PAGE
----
However, in United States v. Jenkins, 380 U.S. 445 (1965) (per curiam), the Supreme Court granted the defendant a new trial based on the coercive effect of a supplemental instruction given by the district court. See id. at 446. The jury had declared itself unable to reach a verdict after slightly more than two hours of deliberation, and in the course of speaking to the jury, the district court stated: "You have got to reach a decision in this case." See id. The Court held that "[u]pon review of the record, we conclude that in its context and under all the circumstances the judge's statement had the coercive effect attributed to it." Id.; see also United States v. United States Gypsum Co., 438 U.S. 422, 462 (1978) (finding an ex parte conversation between the district court and the jury foreman to be grounds for reversal since the jury may have understood the court to have been requiring it to reach a dispositive verdict). In Lowenfield v. Phelps, 484 U.S. 231 (1988), the Court explained that Jenkins relied upon the Court's supervisory power over the federal courts. See id. at 239 & n.2, 240 & n.3.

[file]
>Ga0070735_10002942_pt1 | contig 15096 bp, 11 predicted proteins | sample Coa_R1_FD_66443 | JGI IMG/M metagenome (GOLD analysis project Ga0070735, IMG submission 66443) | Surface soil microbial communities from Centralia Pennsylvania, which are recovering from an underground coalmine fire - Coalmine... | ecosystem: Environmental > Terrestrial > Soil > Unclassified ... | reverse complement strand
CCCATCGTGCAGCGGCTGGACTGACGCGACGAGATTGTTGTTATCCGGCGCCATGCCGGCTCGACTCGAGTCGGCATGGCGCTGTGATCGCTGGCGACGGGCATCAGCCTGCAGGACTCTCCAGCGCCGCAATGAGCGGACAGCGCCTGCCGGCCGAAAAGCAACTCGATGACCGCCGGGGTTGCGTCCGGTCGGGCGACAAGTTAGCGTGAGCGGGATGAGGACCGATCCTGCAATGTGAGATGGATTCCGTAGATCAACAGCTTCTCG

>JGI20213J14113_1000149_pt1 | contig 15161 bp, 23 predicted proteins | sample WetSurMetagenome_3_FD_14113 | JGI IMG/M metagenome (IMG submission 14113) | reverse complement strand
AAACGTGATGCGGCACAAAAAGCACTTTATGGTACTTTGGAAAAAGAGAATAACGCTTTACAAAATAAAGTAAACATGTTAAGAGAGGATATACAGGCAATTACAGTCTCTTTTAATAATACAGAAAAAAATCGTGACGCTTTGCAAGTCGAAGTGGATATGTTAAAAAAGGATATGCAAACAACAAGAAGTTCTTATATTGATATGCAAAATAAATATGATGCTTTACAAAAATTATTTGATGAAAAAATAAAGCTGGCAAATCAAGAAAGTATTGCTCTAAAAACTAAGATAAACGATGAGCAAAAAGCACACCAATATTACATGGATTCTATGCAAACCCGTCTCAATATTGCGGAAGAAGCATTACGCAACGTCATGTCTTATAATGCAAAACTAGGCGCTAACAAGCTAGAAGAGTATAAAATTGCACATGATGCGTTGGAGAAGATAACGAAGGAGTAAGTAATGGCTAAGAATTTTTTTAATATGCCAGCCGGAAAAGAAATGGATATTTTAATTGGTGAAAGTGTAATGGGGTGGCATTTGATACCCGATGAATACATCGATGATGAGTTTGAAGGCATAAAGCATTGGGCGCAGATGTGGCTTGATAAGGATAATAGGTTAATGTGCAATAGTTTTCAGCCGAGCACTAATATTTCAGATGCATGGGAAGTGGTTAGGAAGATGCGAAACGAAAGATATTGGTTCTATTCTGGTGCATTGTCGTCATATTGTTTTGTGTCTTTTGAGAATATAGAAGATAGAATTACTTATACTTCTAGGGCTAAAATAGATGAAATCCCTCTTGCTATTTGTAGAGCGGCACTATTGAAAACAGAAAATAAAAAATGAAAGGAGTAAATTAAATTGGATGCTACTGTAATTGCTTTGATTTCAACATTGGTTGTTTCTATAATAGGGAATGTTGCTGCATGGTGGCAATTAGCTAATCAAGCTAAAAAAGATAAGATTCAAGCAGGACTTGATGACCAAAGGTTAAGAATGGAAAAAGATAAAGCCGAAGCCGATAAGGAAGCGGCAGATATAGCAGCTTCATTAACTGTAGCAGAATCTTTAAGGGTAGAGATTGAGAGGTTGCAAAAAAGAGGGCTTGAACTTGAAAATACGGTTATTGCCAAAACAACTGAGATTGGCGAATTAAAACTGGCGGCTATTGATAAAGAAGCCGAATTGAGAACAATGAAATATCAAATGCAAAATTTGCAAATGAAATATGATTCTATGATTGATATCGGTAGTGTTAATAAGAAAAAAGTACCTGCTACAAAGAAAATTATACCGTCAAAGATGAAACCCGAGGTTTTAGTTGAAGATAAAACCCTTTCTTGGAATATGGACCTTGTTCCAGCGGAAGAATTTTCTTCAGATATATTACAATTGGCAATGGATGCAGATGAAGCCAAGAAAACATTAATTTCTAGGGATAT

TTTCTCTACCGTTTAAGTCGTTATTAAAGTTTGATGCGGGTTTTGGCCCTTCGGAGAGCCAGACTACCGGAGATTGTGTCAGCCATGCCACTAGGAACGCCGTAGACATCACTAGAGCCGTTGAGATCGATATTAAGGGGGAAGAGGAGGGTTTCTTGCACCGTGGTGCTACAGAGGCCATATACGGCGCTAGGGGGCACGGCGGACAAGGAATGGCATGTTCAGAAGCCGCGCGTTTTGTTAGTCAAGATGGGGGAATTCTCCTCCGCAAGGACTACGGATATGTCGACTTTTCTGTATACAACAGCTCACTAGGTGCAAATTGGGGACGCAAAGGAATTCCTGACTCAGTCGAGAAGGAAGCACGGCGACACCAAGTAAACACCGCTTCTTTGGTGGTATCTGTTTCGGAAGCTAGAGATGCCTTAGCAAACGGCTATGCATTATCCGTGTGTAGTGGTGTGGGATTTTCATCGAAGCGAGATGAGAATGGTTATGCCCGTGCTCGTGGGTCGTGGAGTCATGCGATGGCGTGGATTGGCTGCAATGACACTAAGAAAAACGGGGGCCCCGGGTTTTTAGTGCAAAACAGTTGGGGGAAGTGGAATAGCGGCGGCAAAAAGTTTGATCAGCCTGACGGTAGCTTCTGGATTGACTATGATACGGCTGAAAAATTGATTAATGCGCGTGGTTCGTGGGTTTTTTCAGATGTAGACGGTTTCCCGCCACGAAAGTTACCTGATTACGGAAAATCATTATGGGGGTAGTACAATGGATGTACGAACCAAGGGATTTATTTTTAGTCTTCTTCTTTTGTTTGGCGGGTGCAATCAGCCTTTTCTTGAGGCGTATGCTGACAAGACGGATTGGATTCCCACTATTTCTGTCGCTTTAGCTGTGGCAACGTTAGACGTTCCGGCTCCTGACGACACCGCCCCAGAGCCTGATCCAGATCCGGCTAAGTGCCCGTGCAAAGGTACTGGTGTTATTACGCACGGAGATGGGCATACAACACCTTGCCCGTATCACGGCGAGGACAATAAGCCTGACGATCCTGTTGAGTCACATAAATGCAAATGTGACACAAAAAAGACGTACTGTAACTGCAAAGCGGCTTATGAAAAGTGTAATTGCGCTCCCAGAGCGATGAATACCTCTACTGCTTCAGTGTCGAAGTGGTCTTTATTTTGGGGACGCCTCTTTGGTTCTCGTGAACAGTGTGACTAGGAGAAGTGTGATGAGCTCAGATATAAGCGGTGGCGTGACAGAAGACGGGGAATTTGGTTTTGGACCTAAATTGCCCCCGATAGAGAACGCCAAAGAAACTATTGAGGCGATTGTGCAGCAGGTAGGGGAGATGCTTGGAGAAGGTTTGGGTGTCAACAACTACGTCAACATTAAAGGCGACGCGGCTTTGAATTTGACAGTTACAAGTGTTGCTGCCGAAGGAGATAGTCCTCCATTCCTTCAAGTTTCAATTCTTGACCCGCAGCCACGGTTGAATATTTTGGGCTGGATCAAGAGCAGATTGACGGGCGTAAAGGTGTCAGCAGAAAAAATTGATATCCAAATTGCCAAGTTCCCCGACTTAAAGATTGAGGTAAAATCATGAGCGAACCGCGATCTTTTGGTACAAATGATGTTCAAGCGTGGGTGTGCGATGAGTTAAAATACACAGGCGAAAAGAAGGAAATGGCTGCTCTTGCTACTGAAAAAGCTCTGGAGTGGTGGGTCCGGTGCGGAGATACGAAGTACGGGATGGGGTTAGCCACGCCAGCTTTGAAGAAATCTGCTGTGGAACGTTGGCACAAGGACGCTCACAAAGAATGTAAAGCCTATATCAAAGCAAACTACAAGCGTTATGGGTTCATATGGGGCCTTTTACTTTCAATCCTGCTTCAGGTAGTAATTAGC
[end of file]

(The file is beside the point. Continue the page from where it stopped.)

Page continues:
In Lowenfield, the Court considered the appeal of a habeas petitioner who claimed that the state trial court's actions had coerced the jury's decision to sentence him to death in violation of his constitutional rights. During the sentencing phase of the murder trial, the jury deadlocked. The court polled the jury as to whether further deliberation would be helpful, and, after most of the jurors said that it would, the court gave a second instruction. Unlike Allen, the instruction did not refer to the minority jurors. Rather, the instruction simply reminded the jurors to discuss one another's views and to consider the evidence with the objective of reaching a unanimous verdict based upon each juror's individual views. See id. at 234. The Court denied the habeas relief requested, holding that "on these facts the combination of the polling of the jury and the supplemental instruction was not `coercive' in such a way as to deny petitioner any constitutional right." Id. at 241. The Court, however, also explained that: "By so holding we do not mean to be understood as saying other combinations of supplemental charges and polling might not require a different conclusion. Any criminal defendant, and especially any capital defendant, being tried by a jury is entitled to a uncoerced verdict of that body." Id.